ABSTRACT: Inner ear hair cells respond to mechanical stimuli with graded receptor potentials. These graded responses are modulated by a host of voltage-dependent currents that flow across the basolateral membrane. Here, we examine the molecular identity and the function of a class of voltage-dependent ion channels that carries the potassium-selective inward rectifier current known as I(K1). I(K1) has been identified in vestibular hair cells of various species, but its molecular composition and functional contributions remain obscure. We used quantitative RT-PCR to show that the inward rectifier gene, Kir2.1, is highly expressed in mouse utricle between embryonic day 15 and adulthood. We confirmed Kir2.1 protein expression in hair cells by immunolocalization. To examine the molecular composition of I(K1), we recorded voltage-dependent currents from type II hair cells in response to 50-ms steps from -124 to -54 in 10-mV increments. Wild-type cells had rapidly activating inward currents with reversal potentials close to the K(+) equilibrium potential and a whole-cell conductance of 4.8 ± 1.5 nS (n = 46). In utricle hair cells from Kir2.1-deficient (Kir2.1(-/-)) mice, I(K1) was absent at all stages examined. To identify the functional contribution of Kir2.1, we recorded membrane responses in current-clamp mode. Hair cells from Kir2.1(-/-) mice had significantly (P < 0.001) more depolarized resting potentials and larger, slower membrane responses than those of wild-type cells. These data suggest that Kir2.1 is required for I(K1) in type II utricle hair cells and contributes to hyperpolarized resting potentials and fast, small amplitude receptor potentials in response to current inputs, such as those evoked by hair bundle deflections.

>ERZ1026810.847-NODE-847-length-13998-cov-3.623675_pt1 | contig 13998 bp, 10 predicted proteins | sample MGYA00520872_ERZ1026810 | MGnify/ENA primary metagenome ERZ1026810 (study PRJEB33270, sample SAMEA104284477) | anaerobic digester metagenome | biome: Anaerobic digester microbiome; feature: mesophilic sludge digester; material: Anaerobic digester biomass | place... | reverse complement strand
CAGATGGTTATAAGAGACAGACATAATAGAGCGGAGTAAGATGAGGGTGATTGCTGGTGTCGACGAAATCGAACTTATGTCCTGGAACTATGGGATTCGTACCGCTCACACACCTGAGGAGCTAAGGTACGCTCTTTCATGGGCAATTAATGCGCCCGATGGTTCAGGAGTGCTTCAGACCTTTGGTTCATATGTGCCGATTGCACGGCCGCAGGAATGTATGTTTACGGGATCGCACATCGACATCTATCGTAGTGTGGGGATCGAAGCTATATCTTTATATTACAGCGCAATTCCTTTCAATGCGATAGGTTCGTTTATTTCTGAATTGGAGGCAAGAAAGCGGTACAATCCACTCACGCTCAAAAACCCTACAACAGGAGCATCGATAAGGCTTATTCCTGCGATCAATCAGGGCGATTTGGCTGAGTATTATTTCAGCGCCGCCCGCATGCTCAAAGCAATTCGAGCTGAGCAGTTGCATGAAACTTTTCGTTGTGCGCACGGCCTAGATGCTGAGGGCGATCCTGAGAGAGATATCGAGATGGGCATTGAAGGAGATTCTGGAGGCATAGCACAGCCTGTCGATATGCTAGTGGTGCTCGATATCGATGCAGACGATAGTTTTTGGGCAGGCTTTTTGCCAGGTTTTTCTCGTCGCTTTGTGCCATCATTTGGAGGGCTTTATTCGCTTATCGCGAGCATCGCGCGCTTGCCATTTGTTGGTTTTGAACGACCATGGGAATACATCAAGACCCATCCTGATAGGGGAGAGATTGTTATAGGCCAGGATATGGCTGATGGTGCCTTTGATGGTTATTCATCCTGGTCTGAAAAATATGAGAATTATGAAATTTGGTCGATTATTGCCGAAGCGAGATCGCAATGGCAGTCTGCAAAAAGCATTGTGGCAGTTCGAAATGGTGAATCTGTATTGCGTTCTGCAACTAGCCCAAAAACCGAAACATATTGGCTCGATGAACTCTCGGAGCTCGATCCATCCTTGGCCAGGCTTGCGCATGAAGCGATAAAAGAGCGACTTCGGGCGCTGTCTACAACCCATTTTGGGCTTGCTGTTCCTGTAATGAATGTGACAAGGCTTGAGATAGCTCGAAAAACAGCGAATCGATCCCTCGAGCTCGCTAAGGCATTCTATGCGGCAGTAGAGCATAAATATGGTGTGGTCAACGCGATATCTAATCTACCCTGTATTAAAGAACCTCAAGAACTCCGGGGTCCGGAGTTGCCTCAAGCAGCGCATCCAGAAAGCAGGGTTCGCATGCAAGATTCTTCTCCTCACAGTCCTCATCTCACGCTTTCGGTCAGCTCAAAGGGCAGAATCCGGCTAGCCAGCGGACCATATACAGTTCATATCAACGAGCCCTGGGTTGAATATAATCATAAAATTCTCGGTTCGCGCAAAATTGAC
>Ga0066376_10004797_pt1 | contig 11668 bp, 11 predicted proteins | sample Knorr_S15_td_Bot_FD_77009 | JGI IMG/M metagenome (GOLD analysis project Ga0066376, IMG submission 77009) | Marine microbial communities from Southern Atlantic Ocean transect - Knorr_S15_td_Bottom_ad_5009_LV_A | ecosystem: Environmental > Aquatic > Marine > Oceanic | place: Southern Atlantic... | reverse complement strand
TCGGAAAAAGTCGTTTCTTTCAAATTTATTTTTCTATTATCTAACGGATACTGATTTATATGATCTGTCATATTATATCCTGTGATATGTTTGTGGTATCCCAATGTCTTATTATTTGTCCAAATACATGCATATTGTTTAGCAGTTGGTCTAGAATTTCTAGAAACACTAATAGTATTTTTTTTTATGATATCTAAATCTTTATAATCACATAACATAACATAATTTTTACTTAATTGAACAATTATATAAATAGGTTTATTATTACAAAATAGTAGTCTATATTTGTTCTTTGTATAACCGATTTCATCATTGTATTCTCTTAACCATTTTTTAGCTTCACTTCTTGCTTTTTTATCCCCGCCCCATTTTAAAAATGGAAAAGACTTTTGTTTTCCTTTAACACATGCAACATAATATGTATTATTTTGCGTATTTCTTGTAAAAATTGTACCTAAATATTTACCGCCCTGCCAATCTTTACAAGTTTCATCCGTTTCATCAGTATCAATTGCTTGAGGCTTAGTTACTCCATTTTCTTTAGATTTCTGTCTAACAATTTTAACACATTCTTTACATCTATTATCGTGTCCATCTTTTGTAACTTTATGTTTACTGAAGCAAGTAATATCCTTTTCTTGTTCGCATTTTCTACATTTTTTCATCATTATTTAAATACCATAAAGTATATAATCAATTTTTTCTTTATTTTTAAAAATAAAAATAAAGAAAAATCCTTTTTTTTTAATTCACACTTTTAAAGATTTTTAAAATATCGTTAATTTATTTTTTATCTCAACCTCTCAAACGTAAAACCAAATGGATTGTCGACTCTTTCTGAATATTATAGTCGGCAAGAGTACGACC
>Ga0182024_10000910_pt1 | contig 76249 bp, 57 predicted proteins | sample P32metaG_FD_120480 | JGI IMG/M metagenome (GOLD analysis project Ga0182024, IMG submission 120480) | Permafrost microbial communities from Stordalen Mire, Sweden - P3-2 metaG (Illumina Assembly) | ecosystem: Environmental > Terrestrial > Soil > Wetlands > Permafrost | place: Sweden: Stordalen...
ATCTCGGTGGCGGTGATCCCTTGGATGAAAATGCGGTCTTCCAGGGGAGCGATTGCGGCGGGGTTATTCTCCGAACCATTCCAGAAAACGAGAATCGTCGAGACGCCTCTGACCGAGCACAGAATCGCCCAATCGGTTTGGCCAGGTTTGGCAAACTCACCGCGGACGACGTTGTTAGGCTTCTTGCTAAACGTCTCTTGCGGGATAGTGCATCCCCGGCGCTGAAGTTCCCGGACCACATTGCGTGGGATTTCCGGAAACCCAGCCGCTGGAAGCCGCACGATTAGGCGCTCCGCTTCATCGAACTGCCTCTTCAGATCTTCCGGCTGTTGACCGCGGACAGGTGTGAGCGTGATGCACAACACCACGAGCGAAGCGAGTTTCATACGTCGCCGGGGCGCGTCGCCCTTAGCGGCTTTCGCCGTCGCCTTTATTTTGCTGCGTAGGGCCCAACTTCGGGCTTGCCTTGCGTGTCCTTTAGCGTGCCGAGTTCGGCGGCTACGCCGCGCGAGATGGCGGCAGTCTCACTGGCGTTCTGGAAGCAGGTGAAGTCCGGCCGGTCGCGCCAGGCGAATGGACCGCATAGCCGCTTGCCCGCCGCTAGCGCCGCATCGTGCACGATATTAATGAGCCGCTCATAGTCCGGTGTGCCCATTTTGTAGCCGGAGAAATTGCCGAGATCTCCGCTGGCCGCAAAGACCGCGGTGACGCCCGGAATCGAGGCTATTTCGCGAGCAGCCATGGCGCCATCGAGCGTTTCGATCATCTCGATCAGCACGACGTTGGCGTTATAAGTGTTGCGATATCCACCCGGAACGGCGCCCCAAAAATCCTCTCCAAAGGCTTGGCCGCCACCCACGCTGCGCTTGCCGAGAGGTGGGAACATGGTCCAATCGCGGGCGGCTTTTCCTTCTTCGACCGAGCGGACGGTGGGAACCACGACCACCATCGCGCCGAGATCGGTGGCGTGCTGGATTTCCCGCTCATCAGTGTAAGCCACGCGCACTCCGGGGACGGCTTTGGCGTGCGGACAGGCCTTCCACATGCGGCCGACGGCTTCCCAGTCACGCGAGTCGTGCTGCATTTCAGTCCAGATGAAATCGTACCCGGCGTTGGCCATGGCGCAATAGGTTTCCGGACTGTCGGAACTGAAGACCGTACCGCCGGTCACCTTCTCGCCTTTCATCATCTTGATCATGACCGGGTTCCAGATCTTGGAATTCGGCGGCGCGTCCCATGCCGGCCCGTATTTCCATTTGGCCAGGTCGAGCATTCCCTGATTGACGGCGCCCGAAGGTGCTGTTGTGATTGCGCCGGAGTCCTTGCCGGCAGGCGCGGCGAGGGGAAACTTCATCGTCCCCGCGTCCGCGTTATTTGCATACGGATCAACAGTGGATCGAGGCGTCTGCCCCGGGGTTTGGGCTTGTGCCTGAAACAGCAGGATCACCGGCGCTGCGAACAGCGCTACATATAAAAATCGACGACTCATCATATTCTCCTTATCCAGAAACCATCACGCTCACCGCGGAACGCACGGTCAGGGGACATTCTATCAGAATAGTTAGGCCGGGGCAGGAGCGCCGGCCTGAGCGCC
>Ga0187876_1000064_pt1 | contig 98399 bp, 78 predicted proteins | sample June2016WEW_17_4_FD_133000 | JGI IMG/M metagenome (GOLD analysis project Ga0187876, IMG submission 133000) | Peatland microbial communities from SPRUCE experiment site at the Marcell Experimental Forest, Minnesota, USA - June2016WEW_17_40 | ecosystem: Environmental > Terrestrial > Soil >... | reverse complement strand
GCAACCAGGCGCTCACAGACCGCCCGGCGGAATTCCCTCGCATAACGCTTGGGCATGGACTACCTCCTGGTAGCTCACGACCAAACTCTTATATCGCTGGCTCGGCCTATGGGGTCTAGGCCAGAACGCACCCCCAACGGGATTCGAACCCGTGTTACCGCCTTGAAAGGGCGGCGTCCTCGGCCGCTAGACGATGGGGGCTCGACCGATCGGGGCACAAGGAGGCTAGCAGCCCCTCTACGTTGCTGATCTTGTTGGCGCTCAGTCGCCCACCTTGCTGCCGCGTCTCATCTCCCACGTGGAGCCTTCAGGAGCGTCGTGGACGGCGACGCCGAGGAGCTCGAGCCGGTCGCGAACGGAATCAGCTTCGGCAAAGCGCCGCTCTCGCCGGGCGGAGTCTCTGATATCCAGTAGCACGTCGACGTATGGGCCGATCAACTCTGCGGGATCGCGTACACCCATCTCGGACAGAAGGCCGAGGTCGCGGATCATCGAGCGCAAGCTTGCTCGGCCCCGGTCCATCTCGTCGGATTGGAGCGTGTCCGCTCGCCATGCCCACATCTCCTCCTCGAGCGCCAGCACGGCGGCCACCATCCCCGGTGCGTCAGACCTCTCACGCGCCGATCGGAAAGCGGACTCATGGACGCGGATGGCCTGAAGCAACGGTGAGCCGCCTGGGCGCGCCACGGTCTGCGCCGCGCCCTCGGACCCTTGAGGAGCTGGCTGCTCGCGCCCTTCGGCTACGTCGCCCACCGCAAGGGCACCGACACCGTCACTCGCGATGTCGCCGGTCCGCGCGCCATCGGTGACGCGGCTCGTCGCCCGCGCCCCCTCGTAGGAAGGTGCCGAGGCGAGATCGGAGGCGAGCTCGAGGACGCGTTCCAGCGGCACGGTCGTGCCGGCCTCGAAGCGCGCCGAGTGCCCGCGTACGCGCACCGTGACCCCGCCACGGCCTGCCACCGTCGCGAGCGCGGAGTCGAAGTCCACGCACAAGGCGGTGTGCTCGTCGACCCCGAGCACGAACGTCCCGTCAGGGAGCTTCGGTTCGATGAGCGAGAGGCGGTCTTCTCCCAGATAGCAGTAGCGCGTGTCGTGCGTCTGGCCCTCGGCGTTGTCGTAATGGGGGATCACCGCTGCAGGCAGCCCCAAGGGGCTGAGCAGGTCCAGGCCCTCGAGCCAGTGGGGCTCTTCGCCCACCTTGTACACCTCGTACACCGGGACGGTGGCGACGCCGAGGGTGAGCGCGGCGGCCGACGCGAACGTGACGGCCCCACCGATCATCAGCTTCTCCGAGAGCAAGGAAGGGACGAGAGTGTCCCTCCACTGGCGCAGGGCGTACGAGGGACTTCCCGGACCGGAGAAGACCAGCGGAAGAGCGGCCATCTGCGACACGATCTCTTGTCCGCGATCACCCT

Journal of Neurophysiology 04/2012; 108(1):175-86. · 3.32 Impact Factor